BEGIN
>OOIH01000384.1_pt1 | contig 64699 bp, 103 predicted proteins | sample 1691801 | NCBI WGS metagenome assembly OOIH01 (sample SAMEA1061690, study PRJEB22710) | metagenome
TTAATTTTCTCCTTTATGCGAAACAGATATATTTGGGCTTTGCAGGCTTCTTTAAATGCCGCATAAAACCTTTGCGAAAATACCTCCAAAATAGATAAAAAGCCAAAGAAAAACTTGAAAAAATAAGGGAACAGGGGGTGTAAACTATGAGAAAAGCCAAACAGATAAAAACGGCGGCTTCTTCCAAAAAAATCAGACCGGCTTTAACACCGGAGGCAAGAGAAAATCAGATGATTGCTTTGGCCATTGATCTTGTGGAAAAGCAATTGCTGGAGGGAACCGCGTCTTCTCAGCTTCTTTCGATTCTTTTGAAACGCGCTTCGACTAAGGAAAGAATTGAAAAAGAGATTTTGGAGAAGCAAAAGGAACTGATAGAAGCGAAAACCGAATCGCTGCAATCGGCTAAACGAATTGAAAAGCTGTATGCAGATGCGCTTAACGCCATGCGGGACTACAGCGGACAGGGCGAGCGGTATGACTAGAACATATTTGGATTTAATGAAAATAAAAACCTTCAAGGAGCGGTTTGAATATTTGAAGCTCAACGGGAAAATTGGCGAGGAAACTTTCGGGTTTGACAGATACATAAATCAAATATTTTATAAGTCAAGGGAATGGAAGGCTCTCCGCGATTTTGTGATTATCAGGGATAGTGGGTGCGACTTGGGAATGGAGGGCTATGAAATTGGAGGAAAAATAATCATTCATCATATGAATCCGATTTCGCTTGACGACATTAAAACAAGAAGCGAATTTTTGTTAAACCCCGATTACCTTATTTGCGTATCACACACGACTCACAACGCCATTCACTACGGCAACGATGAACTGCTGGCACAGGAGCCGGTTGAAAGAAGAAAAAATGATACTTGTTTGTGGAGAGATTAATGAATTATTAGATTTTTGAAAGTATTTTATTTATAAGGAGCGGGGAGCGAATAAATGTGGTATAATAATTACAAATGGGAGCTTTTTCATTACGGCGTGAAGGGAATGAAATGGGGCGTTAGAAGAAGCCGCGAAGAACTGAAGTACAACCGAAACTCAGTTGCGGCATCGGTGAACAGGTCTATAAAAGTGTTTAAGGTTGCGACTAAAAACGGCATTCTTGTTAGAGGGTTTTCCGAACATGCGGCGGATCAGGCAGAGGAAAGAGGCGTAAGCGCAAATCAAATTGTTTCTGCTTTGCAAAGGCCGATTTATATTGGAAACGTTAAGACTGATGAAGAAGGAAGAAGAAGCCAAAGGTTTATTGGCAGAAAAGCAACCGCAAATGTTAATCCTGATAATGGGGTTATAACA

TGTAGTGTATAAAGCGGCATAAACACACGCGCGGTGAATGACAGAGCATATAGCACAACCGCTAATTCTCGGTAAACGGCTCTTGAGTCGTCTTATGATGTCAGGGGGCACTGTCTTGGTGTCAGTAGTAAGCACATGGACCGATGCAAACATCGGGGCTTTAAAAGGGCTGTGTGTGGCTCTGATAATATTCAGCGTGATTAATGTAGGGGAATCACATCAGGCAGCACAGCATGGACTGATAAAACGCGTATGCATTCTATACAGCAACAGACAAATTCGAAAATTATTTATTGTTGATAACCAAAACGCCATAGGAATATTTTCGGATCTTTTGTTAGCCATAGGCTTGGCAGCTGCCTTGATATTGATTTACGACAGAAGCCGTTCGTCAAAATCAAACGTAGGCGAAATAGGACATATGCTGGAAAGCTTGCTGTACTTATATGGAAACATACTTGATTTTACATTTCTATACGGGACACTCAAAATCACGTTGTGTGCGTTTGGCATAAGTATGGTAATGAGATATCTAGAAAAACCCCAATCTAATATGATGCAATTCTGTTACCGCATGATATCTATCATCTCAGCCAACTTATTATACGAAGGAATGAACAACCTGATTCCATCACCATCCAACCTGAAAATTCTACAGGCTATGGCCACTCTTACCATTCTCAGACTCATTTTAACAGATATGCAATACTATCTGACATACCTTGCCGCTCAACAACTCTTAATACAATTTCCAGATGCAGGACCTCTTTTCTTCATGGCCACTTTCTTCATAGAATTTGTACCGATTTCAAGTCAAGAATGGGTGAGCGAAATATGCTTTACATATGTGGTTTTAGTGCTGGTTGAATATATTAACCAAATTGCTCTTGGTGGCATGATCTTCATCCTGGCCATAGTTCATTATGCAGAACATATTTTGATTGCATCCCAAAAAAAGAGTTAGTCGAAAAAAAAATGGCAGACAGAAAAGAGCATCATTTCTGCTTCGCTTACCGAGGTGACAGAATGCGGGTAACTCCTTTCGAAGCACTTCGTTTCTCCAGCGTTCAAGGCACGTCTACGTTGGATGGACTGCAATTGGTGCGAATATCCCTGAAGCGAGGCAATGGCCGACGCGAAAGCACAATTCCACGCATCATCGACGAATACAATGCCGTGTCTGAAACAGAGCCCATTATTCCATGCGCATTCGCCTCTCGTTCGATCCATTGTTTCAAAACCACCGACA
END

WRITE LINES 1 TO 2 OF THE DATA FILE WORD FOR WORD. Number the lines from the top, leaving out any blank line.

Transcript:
>OOIH01000384.1_pt1 | contig 64699 bp, 103 predicted proteins | sample 1691801 | NCBI WGS metagenome assembly OOIH01 (sample SAMEA1061690, study PRJEB22710) | metagenome
TTAATTTTCTCCTTTATGCGAAACAGATATATTTGGGCTTTGCAGGCTTCTTTAAATGCCGCATAAAACCTTTGCGAAAATACCTCCAAAATAGATAAAAAGCCAAAGAAAAACTTGAAAAAATAAGGGAACAGGGGGTGTAAACTATGAGAAAAGCCAAACAGATAAAAACGGCGGCTTCTTCCAAAAAAATCAGACCGGCTTTAACACCGGAGGCAAGAGAAAATCAGATGATTGCTTTGGCCATTGATCTTGTGGAAAAGCAATTGCTGGAGGGAACCGCGTCTTCTCAGCTTCTTTCGATTCTTTTGAAACGCGCTTCGACTAAGGAAAGAATTGAAAAAGAGATTTTGGAGAAGCAAAAGGAACTGATAGAAGCGAAAACCGAATCGCTGCAATCGGCTAAACGAATTGAAAAGCTGTATGCAGATGCGCTTAACGCCATGCGGGACTACAGCGGACAGGGCGAGCGGTATGACTAGAACATATTTGGATTTAATGAAAATAAAAACCTTCAAGGAGCGGTTTGAATATTTGAAGCTCAACGGGAAAATTGGCGAGGAAACTTTCGGGTTTGACAGATACATAAATCAAATATTTTATAAGTCAAGGGAATGGAAGGCTCTCCGCGATTTTGTGATTATCAGGGATAGTGGGTGCGACTTGGGAATGGAGGGCTATGAAATTGGAGGAAAAATAATCATTCATCATATGAATCCGATTTCGCTTGACGACATTAAAACAAGAAGCGAATTTTTGTTAAACCCCGATTACCTTATTTGCGTATCACACACGACTCACAACGCCATTCACTACGGCAACGATGAACTGCTGGCACAGGAGCCGGTTGAAAGAAGAAAAAATGATACTTGTTTGTGGAGAGATTAATGAATTATTAGATTTTTGAAAGTATTTTATTTATAAGGAGCGGGGAGCGAATAAATGTGGTATAATAATTACAAATGGGAGCTTTTTCATTACGGCGTGAAGGGAATGAAATGGGGCGTTAGAAGAAGCCGCGAAGAACTGAAGTACAACCGAAACTCAGTTGCGGCATCGGTGAACAGGTCTATAAAAGTGTTTAAGGTTGCGACTAAAAACGGCATTCTTGTTAGAGGGTTTTCCGAACATGCGGCGGATCAGGCAGAGGAAAGAGGCGTAAGCGCAAATCAAATTGTTTCTGCTTTGCAAAGGCCGATTTATATTGGAAACGTTAAGACTGATGAAGAAGGAAGAAGAAGCCAAAGGTTTATTGGCAGAAAAGCAACCGCAAATGTTAATCCTGATAATGGGGTTATAACA